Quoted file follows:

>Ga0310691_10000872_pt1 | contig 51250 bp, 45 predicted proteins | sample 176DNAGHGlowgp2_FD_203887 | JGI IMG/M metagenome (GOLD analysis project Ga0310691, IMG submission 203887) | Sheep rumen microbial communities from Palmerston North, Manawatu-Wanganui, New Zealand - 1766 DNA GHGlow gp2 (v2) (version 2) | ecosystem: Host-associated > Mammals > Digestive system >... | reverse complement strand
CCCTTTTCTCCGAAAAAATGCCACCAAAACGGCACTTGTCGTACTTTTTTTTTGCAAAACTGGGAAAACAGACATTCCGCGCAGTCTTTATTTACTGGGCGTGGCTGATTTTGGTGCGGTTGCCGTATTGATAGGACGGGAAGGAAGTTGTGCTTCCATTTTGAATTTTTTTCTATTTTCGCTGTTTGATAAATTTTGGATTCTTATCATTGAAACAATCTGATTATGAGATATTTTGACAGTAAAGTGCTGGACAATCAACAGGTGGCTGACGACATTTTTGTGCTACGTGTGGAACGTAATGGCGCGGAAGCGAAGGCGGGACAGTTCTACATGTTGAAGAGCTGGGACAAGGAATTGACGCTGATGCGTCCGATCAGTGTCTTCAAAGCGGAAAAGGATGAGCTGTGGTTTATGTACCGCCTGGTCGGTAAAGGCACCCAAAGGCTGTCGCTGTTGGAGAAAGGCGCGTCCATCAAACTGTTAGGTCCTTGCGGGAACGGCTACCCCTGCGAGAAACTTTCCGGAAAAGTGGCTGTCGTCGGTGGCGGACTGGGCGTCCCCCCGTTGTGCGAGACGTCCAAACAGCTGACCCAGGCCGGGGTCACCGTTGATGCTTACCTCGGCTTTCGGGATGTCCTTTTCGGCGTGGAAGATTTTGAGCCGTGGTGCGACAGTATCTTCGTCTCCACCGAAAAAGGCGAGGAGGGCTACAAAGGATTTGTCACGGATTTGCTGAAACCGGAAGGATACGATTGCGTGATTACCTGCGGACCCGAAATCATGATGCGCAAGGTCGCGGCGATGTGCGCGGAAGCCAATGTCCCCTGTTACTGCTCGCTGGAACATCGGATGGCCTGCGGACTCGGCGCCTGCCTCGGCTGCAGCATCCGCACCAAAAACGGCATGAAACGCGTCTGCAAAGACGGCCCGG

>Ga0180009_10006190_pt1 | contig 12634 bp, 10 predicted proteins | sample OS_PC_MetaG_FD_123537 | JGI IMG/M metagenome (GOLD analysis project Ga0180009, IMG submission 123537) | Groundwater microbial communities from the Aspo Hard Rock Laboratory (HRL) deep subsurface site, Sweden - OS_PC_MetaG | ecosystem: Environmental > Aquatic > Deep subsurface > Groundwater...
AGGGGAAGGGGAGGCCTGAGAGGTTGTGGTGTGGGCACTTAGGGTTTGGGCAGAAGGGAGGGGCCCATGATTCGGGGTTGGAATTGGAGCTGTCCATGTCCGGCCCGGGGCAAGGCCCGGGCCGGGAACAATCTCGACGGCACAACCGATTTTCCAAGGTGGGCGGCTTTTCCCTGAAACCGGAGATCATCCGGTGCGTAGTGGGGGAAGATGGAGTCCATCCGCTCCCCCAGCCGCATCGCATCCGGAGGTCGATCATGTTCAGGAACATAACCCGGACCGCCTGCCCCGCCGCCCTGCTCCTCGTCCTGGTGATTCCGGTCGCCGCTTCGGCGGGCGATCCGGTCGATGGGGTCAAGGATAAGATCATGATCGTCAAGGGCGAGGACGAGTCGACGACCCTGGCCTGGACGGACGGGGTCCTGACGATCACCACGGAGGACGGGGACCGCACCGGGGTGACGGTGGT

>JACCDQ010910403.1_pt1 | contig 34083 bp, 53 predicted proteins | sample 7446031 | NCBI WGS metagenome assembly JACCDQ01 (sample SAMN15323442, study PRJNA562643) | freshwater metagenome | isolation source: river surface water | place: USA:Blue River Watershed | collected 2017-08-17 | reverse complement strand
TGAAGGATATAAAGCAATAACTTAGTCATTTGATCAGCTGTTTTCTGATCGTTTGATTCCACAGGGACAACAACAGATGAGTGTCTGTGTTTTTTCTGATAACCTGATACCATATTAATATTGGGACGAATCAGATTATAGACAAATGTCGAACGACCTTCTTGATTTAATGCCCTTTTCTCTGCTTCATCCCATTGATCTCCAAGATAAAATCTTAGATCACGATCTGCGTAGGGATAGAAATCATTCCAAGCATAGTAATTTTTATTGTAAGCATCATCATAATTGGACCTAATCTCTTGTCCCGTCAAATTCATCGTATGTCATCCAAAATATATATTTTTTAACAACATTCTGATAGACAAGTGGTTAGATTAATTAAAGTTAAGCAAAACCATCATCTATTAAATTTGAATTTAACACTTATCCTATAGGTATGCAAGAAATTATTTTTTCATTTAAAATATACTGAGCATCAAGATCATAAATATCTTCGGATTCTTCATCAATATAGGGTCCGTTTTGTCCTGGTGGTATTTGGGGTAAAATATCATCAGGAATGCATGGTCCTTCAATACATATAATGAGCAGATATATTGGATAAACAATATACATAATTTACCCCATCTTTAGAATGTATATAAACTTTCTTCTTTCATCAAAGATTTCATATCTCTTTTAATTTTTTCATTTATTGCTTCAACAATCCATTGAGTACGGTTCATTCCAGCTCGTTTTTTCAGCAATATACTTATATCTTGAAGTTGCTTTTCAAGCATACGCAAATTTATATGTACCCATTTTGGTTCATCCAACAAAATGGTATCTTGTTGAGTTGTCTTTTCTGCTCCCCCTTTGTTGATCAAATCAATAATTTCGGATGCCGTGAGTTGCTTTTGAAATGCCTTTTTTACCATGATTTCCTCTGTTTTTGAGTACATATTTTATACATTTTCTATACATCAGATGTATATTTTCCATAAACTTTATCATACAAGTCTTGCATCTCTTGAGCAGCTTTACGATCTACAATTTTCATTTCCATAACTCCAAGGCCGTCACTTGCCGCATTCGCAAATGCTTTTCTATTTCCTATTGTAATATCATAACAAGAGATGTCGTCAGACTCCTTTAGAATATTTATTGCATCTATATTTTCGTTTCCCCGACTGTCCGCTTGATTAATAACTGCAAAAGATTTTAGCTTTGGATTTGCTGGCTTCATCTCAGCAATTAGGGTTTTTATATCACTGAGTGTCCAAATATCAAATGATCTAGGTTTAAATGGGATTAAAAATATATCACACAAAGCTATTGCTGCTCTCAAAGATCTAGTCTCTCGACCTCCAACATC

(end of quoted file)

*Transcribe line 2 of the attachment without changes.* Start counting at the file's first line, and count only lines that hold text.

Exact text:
CCCTTTTCTCCGAAAAAATGCCACCAAAACGGCACTTGTCGTACTTTTTTTTTGCAAAACTGGGAAAACAGACATTCCGCGCAGTCTTTATTTACTGGGCGTGGCTGATTTTGGTGCGGTTGCCGTATTGATAGGACGGGAAGGAAGTTGTGCTTCCATTTTGAATTTTTTTCTATTTTCGCTGTTTGATAAATTTTGGATTCTTATCATTGAAACAATCTGATTATGAGATATTTTGACAGTAAAGTGCTGGACAATCAACAGGTGGCTGACGACATTTTTGTGCTACGTGTGGAACGTAATGGCGCGGAAGCGAAGGCGGGACAGTTCTACATGTTGAAGAGCTGGGACAAGGAATTGACGCTGATGCGTCCGATCAGTGTCTTCAAAGCGGAAAAGGATGAGCTGTGGTTTATGTACCGCCTGGTCGGTAAAGGCACCCAAAGGCTGTCGCTGTTGGAGAAAGGCGCGTCCATCAAACTGTTAGGTCCTTGCGGGAACGGCTACCCCTGCGAGAAACTTTCCGGAAAAGTGGCTGTCGTCGGTGGCGGACTGGGCGTCCCCCCGTTGTGCGAGACGTCCAAACAGCTGACCCAGGCCGGGGTCACCGTTGATGCTTACCTCGGCTTTCGGGATGTCCTTTTCGGCGTGGAAGATTTTGAGCCGTGGTGCGACAGTATCTTCGTCTCCACCGAAAAAGGCGAGGAGGGCTACAAAGGATTTGTCACGGATTTGCTGAAACCGGAAGGATACGATTGCGTGATTACCTGCGGACCCGAAATCATGATGCGCAAGGTCGCGGCGATGTGCGCGGAAGCCAATGTCCCCTGTTACTGCTCGCTGGAACATCGGATGGCCTGCGGACTCGGCGCCTGCCTCGGCTGCAGCATCCGCACCAAAAACGGCATGAAACGCGTCTGCAAAGACGGCCCGG